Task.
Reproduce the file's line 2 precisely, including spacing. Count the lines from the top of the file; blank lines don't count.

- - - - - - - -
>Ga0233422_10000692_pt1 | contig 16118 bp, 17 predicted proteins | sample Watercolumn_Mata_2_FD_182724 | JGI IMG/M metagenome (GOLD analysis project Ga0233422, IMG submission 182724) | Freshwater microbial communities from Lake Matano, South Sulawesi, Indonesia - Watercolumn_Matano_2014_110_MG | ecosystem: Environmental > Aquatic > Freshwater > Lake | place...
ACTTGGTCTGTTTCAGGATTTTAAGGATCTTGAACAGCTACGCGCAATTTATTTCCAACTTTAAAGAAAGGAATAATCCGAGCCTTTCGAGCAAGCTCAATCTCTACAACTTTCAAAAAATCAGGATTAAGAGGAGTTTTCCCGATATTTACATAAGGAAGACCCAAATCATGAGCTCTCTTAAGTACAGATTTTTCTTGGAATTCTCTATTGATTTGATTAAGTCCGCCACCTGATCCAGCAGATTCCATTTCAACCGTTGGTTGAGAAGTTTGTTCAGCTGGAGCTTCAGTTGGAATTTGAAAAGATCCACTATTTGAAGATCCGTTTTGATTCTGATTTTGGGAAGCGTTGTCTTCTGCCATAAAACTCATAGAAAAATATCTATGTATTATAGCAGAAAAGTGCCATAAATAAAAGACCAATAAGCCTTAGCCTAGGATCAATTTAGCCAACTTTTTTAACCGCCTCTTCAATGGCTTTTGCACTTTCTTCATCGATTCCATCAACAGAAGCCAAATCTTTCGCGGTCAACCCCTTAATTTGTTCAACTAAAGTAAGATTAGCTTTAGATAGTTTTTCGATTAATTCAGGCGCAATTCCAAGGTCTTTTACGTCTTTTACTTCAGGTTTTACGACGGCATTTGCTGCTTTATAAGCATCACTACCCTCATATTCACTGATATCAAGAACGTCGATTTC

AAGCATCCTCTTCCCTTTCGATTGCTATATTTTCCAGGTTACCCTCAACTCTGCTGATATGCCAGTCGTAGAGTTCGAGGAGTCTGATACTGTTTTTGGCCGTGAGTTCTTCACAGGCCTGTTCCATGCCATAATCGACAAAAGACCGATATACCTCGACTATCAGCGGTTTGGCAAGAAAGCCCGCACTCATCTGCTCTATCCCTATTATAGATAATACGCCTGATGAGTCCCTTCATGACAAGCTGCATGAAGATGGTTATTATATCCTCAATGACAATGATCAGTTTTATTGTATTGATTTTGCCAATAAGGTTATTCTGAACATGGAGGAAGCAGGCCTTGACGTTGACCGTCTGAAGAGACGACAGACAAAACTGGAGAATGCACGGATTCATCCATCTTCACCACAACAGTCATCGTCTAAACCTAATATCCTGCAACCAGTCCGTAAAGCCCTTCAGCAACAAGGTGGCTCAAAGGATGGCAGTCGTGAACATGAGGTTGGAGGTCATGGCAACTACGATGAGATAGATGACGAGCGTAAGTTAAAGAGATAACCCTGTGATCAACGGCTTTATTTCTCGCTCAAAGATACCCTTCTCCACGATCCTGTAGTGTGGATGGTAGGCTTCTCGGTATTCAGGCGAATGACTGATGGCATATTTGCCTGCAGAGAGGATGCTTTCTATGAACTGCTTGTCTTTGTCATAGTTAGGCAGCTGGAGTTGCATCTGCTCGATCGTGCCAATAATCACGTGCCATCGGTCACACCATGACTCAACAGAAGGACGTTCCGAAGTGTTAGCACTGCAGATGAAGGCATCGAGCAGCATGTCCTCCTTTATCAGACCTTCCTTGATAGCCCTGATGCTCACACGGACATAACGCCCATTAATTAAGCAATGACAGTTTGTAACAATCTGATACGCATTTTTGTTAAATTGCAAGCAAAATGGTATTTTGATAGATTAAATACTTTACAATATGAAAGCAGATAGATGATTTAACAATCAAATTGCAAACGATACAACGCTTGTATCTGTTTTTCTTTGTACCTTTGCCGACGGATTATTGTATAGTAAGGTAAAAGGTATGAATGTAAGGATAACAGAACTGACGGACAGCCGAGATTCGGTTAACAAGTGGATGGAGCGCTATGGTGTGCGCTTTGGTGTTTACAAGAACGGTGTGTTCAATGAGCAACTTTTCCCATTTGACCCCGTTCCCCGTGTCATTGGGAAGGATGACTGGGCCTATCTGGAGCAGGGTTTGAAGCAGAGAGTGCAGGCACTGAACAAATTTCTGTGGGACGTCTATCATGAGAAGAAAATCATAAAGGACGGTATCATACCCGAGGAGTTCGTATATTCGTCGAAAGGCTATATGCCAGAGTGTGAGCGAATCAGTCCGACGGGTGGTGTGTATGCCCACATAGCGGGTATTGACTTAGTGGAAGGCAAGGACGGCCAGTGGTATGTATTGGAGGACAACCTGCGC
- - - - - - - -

ACTTGGTCTGTTTCAGGATTTTAAGGATCTTGAACAGCTACGCGCAATTTATTTCCAACTTTAAAGAAAGGAATAATCCGAGCCTTTCGAGCAAGCTCAATCTCTACAACTTTCAAAAAATCAGGATTAAGAGGAGTTTTCCCGATATTTACATAAGGAAGACCCAAATCATGAGCTCTCTTAAGTACAGATTTTTCTTGGAATTCTCTATTGATTTGATTAAGTCCGCCACCTGATCCAGCAGATTCCATTTCAACCGTTGGTTGAGAAGTTTGTTCAGCTGGAGCTTCAGTTGGAATTTGAAAAGATCCACTATTTGAAGATCCGTTTTGATTCTGATTTTGGGAAGCGTTGTCTTCTGCCATAAAACTCATAGAAAAATATCTATGTATTATAGCAGAAAAGTGCCATAAATAAAAGACCAATAAGCCTTAGCCTAGGATCAATTTAGCCAACTTTTTTAACCGCCTCTTCAATGGCTTTTGCACTTTCTTCATCGATTCCATCAACAGAAGCCAAATCTTTCGCGGTCAACCCCTTAATTTGTTCAACTAAAGTAAGATTAGCTTTAGATAGTTTTTCGATTAATTCAGGCGCAATTCCAAGGTCTTTTACGTCTTTTACTTCAGGTTTTACGACGGCATTTGCTGCTTTATAAGCATCACTACCCTCATATTCACTGATATCAAGAACGTCGATTTC